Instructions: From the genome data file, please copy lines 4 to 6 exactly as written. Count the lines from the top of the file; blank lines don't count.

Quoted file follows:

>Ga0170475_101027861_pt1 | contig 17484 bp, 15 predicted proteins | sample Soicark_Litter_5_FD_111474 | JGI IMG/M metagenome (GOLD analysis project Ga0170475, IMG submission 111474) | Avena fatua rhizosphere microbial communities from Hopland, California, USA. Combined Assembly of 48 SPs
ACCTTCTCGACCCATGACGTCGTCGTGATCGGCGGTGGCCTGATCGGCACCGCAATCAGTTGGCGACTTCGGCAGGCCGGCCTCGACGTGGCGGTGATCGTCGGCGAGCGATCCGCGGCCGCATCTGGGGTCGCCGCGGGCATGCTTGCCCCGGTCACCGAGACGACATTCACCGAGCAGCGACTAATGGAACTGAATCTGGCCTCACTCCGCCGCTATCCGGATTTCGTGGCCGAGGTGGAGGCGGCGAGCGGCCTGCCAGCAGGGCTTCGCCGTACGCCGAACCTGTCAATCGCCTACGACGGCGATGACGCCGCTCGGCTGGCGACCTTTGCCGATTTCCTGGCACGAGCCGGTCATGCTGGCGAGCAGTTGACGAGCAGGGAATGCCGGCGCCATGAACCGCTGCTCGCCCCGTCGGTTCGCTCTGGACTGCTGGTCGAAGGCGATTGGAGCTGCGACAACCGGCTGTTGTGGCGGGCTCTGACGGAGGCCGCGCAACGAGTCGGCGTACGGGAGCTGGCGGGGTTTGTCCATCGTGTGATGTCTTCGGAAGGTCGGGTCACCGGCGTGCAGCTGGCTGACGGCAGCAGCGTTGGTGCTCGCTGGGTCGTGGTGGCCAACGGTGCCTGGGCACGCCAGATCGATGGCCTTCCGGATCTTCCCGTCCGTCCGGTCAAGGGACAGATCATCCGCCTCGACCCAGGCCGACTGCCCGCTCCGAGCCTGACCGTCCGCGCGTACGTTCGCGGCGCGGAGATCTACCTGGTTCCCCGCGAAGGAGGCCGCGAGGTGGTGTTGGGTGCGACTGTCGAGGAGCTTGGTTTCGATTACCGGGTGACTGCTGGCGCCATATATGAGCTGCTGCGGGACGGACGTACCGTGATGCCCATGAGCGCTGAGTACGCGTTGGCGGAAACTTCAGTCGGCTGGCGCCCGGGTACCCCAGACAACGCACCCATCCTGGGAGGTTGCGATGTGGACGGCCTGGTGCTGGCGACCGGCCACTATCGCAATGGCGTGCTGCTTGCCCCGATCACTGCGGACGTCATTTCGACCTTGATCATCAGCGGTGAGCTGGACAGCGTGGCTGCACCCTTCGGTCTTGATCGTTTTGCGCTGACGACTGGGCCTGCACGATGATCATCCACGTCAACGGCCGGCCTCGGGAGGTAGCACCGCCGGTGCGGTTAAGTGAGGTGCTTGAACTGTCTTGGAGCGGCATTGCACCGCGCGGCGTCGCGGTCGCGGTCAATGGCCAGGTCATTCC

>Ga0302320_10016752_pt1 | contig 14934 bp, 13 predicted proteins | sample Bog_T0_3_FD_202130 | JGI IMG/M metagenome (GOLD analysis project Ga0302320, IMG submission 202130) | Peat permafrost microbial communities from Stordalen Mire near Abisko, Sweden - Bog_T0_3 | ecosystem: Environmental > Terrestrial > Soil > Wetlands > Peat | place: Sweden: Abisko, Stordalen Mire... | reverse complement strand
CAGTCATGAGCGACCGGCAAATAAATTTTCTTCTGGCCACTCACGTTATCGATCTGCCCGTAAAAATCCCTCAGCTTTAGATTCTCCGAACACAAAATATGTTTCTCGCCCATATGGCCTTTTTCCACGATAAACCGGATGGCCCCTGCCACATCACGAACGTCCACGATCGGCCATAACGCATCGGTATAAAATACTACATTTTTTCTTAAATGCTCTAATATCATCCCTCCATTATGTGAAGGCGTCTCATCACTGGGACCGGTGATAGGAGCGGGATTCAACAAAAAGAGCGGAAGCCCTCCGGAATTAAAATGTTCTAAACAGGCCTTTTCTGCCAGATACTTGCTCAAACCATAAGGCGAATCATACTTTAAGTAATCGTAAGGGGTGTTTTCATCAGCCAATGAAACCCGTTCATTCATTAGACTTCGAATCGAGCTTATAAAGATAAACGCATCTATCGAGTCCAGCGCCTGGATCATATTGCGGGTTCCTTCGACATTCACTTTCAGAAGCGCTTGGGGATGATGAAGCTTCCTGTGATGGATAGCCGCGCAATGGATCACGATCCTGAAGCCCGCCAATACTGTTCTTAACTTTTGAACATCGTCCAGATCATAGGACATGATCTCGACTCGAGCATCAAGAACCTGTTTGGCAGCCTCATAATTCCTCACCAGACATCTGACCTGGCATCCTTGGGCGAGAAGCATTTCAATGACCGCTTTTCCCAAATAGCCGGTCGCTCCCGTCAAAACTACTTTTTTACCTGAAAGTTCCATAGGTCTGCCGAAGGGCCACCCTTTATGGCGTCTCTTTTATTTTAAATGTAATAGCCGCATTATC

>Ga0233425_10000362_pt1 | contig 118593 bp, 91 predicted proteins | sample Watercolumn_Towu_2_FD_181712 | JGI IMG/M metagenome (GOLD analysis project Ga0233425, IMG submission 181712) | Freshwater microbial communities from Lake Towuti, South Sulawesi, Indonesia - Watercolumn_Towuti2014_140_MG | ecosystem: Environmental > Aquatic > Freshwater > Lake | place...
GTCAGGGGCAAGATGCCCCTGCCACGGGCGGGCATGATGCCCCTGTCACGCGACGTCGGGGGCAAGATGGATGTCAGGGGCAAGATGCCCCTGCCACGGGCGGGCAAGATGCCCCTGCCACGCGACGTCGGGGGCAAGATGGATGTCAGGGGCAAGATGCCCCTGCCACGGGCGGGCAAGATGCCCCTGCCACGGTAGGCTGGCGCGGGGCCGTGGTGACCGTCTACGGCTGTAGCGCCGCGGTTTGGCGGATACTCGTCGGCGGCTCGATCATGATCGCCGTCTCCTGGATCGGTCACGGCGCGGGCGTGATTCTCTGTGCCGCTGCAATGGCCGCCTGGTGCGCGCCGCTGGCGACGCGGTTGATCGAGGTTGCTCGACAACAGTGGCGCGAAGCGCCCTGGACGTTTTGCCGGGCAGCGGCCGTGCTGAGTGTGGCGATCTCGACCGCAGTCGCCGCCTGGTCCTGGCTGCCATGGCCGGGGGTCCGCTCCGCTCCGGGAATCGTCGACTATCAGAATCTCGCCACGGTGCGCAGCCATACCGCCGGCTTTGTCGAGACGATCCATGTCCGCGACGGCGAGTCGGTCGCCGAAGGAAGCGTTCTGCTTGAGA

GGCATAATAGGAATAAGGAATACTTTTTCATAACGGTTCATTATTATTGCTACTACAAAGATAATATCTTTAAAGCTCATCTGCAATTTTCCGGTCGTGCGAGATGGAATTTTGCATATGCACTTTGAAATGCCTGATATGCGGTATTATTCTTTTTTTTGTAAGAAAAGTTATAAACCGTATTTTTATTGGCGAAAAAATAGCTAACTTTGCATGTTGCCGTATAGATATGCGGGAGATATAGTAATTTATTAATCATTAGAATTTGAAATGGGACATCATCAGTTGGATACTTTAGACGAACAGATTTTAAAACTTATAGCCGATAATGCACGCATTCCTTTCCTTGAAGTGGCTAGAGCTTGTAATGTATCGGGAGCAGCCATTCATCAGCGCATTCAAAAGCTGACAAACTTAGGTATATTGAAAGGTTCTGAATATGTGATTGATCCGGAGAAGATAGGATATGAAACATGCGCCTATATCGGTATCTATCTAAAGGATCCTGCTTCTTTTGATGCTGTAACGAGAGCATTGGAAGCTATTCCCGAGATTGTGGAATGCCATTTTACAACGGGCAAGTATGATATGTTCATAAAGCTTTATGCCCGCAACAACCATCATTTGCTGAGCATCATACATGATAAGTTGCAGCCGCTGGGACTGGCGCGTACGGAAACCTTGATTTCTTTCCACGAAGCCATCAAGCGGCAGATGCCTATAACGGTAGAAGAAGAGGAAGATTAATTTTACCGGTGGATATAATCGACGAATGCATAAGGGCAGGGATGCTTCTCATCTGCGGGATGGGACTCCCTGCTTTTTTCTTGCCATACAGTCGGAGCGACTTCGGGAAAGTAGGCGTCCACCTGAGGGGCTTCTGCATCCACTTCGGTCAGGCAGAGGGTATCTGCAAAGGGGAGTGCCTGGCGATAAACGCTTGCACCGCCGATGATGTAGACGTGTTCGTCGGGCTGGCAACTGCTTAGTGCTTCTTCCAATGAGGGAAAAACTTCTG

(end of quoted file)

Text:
CAGTCATGAGCGACCGGCAAATAAATTTTCTTCTGGCCACTCACGTTATCGATCTGCCCGTAAAAATCCCTCAGCTTTAGATTCTCCGAACACAAAATATGTTTCTCGCCCATATGGCCTTTTTCCACGATAAACCGGATGGCCCCTGCCACATCACGAACGTCCACGATCGGCCATAACGCATCGGTATAAAATACTACATTTTTTCTTAAATGCTCTAATATCATCCCTCCATTATGTGAAGGCGTCTCATCACTGGGACCGGTGATAGGAGCGGGATTCAACAAAAAGAGCGGAAGCCCTCCGGAATTAAAATGTTCTAAACAGGCCTTTTCTGCCAGATACTTGCTCAAACCATAAGGCGAATCATACTTTAAGTAATCGTAAGGGGTGTTTTCATCAGCCAATGAAACCCGTTCATTCATTAGACTTCGAATCGAGCTTATAAAGATAAACGCATCTATCGAGTCCAGCGCCTGGATCATATTGCGGGTTCCTTCGACATTCACTTTCAGAAGCGCTTGGGGATGATGAAGCTTCCTGTGATGGATAGCCGCGCAATGGATCACGATCCTGAAGCCCGCCAATACTGTTCTTAACTTTTGAACATCGTCCAGATCATAGGACATGATCTCGACTCGAGCATCAAGAACCTGTTTGGCAGCCTCATAATTCCTCACCAGACATCTGACCTGGCATCCTTGGGCGAGAAGCATTTCAATGACCGCTTTTCCCAAATAGCCGGTCGCTCCCGTCAAAACTACTTTTTTACCTGAAAGTTCCATAGGTCTGCCGAAGGGCCACCCTTTATGGCGTCTCTTTTATTTTAAATGTAATAGCCGCATTATC

>Ga0233425_10000362_pt1 | contig 118593 bp, 91 predicted proteins | sample Watercolumn_Towu_2_FD_181712 | JGI IMG/M metagenome (GOLD analysis project Ga0233425, IMG submission 181712) | Freshwater microbial communities from Lake Towuti, South Sulawesi, Indonesia - Watercolumn_Towuti2014_140_MG | ecosystem: Environmental > Aquatic > Freshwater > Lake | place...
GTCAGGGGCAAGATGCCCCTGCCACGGGCGGGCATGATGCCCCTGTCACGCGACGTCGGGGGCAAGATGGATGTCAGGGGCAAGATGCCCCTGCCACGGGCGGGCAAGATGCCCCTGCCACGCGACGTCGGGGGCAAGATGGATGTCAGGGGCAAGATGCCCCTGCCACGGGCGGGCAAGATGCCCCTGCCACGGTAGGCTGGCGCGGGGCCGTGGTGACCGTCTACGGCTGTAGCGCCGCGGTTTGGCGGATACTCGTCGGCGGCTCGATCATGATCGCCGTCTCCTGGATCGGTCACGGCGCGGGCGTGATTCTCTGTGCCGCTGCAATGGCCGCCTGGTGCGCGCCGCTGGCGACGCGGTTGATCGAGGTTGCTCGACAACAGTGGCGCGAAGCGCCCTGGACGTTTTGCCGGGCAGCGGCCGTGCTGAGTGTGGCGATCTCGACCGCAGTCGCCGCCTGGTCCTGGCTGCCATGGCCGGGGGTCCGCTCCGCTCCGGGAATCGTCGACTATCAGAATCTCGCCACGGTGCGCAGCCATACCGCCGGCTTTGTCGAGACGATCCATGTCCGCGACGGCGAGTCGGTCGCCGAAGGAAGCGTTCTGCTTGAGA